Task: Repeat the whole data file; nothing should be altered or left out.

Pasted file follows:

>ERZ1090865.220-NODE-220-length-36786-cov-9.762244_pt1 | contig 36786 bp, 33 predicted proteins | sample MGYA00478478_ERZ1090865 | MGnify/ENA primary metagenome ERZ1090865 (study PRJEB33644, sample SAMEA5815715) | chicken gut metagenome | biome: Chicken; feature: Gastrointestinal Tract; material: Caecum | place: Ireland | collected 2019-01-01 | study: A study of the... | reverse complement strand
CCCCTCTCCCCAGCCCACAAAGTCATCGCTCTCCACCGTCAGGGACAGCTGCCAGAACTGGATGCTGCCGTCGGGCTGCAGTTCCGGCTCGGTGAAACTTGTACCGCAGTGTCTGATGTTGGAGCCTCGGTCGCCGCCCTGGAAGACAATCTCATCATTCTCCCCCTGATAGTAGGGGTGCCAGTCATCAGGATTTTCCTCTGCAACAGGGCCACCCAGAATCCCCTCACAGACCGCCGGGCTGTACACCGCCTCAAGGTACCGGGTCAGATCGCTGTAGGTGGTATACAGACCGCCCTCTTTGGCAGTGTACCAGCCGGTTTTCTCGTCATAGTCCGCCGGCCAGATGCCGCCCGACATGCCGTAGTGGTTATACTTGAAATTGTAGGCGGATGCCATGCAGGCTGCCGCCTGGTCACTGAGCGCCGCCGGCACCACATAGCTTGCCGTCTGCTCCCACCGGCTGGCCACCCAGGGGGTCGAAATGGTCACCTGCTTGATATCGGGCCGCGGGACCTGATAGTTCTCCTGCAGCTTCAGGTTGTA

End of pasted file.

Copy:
>ERZ1090865.220-NODE-220-length-36786-cov-9.762244_pt1 | contig 36786 bp, 33 predicted proteins | sample MGYA00478478_ERZ1090865 | MGnify/ENA primary metagenome ERZ1090865 (study PRJEB33644, sample SAMEA5815715) | chicken gut metagenome | biome: Chicken; feature: Gastrointestinal Tract; material: Caecum | place: Ireland | collected 2019-01-01 | study: A study of the... | reverse complement strand
CCCCTCTCCCCAGCCCACAAAGTCATCGCTCTCCACCGTCAGGGACAGCTGCCAGAACTGGATGCTGCCGTCGGGCTGCAGTTCCGGCTCGGTGAAACTTGTACCGCAGTGTCTGATGTTGGAGCCTCGGTCGCCGCCCTGGAAGACAATCTCATCATTCTCCCCCTGATAGTAGGGGTGCCAGTCATCAGGATTTTCCTCTGCAACAGGGCCACCCAGAATCCCCTCACAGACCGCCGGGCTGTACACCGCCTCAAGGTACCGGGTCAGATCGCTGTAGGTGGTATACAGACCGCCCTCTTTGGCAGTGTACCAGCCGGTTTTCTCGTCATAGTCCGCCGGCCAGATGCCGCCCGACATGCCGTAGTGGTTATACTTGAAATTGTAGGCGGATGCCATGCAGGCTGCCGCCTGGTCACTGAGCGCCGCCGGCACCACATAGCTTGCCGTCTGCTCCCACCGGCTGGCCACCCAGGGGGTCGAAATGGTCACCTGCTTGATATCGGGCCGCGGGACCTGATAGTTCTCCTGCAGCTTCAGGTTGTA